Labor Secretary Hilda Solis is leaving her position in President Barack Obama's cabinet, the Associated Press reports. Solis' departure will make her the fifth member of the administration to leave the cabinet since the election.
The White House confirmed Solis' resignation with the following statement:
Over her long career in public service - as an advocate for environmental justice in California, state legislator, member of Congress and Secretary of Labor - Hilda Solis has been a tireless champion for working families. Over the last four years, Secretary Solis has been a critical member of my economic team as we have worked to recover from the worst economic downturn since the Great Depression and strengthen the economy for the middle class. Her efforts have helped train workers for the jobs of the future, protect workers' health and safety and put millions of Americans back to work. I am grateful to Secretary Solis for her steadfast commitment and service not only to the Administration, but on behalf of the American people. I wish her all the best in her future endeavors.
Solis' resignation comes at a time when the Obama administration is receiving criticism for appointing less women to his second-term cabinet.
I'm told that Secretary of Labor Hilda Solis will step aside soon, making her the fifth member of the administration to leave the cabinet (or announce her deparature) since the election. Only two of these departures -- Secretary of Defense Leon Panetta and Treasury Secretary Tim Geithner -- are white and male. Lisa Jackson, who's leaving the EPA, is African-American, and Solis was the first Hispanic woman to take charge of Labor.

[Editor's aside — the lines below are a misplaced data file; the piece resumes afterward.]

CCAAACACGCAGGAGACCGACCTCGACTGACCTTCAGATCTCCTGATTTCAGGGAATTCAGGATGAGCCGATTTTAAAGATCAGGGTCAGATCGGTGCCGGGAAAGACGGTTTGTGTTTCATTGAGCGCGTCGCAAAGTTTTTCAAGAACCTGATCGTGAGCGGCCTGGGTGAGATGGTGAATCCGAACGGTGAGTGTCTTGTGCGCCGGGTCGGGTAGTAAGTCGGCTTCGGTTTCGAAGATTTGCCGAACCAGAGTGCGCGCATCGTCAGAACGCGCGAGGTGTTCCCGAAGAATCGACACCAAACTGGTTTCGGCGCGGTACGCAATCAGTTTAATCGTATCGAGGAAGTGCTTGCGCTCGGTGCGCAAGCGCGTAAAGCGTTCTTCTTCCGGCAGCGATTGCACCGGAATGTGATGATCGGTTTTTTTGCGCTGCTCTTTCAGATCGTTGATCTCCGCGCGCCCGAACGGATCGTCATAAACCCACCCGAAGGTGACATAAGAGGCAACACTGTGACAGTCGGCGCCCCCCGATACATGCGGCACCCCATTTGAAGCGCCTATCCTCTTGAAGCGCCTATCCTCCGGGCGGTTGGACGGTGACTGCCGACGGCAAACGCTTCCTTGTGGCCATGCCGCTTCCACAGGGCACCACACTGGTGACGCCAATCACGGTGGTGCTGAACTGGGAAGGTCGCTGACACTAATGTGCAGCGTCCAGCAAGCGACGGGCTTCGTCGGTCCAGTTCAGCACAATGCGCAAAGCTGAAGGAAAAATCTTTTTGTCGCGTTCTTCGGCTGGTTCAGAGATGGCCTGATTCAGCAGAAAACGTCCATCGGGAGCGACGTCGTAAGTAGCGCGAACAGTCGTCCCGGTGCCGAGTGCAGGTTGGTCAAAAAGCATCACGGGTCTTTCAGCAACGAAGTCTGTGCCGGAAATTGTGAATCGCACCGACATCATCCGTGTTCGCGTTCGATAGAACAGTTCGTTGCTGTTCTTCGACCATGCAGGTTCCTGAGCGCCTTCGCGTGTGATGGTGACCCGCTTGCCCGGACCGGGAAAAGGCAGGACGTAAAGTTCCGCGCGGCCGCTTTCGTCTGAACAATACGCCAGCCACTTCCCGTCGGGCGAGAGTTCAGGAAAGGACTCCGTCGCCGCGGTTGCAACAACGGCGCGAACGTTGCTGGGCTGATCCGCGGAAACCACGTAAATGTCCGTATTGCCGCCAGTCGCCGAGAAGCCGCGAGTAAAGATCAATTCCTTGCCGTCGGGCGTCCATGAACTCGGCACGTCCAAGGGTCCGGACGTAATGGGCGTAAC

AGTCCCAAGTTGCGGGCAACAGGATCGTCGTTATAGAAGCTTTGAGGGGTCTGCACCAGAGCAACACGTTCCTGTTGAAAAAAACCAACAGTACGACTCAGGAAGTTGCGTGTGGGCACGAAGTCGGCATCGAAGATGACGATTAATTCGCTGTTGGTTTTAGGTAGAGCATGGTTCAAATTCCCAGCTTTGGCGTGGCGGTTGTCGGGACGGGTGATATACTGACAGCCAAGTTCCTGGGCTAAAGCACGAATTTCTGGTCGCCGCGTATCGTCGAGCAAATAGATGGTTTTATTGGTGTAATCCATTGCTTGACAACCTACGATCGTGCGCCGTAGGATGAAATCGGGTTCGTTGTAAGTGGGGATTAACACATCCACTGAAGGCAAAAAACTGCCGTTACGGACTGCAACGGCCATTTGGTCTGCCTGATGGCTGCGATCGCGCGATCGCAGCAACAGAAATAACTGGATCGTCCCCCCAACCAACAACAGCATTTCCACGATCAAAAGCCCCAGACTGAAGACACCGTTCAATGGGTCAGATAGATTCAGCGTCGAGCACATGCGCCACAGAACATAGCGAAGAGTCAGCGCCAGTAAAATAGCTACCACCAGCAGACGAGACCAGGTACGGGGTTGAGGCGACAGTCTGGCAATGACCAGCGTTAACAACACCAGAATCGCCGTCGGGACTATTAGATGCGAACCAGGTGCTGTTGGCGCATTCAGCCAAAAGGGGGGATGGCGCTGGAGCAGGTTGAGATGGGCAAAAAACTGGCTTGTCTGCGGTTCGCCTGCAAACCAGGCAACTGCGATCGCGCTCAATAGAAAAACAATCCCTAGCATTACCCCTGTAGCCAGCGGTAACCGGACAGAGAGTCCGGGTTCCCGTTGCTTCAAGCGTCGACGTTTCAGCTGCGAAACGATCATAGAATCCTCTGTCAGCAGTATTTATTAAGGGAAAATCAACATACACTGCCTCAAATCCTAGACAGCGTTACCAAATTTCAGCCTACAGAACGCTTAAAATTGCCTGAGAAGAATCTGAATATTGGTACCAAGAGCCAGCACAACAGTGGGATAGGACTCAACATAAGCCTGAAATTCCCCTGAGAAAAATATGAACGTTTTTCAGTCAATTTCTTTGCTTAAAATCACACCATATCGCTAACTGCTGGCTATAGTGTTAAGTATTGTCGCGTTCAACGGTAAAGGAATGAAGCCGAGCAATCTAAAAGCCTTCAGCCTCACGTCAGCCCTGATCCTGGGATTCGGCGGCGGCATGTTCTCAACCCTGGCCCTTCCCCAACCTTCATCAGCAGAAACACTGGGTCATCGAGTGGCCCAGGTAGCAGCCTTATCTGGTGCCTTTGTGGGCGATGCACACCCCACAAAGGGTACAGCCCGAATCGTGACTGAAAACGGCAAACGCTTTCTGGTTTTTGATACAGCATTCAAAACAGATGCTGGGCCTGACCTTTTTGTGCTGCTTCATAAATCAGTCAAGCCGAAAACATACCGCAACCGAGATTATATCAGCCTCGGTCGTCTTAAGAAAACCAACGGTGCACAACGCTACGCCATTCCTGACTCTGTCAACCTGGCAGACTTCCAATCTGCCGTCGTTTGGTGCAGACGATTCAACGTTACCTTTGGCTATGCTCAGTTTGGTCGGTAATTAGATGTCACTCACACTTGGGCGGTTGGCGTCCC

From the White House down the ranks, the Obama administration has compiled a broad appointment record that has significantly exceeded the Bush administration in appointing women but has done no better than the Clinton administration, according to an analysis of personnel data by The New York Times. About 43 percent of Mr. Obama's appointees have been women, about the same proportion as in the Clinton administration, but up from the roughly one-third appointed by George W. Bush.
The New York Times pointed out last month that while it has been 15 years since a white man served as secretary of state or secretary of labor, other positions of power have only gone to men.
Yet no woman or minority member has ever led the Pentagon, the Central Intelligence Agency or the Treasury Department. The White House chief of staff has also always been a white man.
Solis' resignation is published in its entirety below.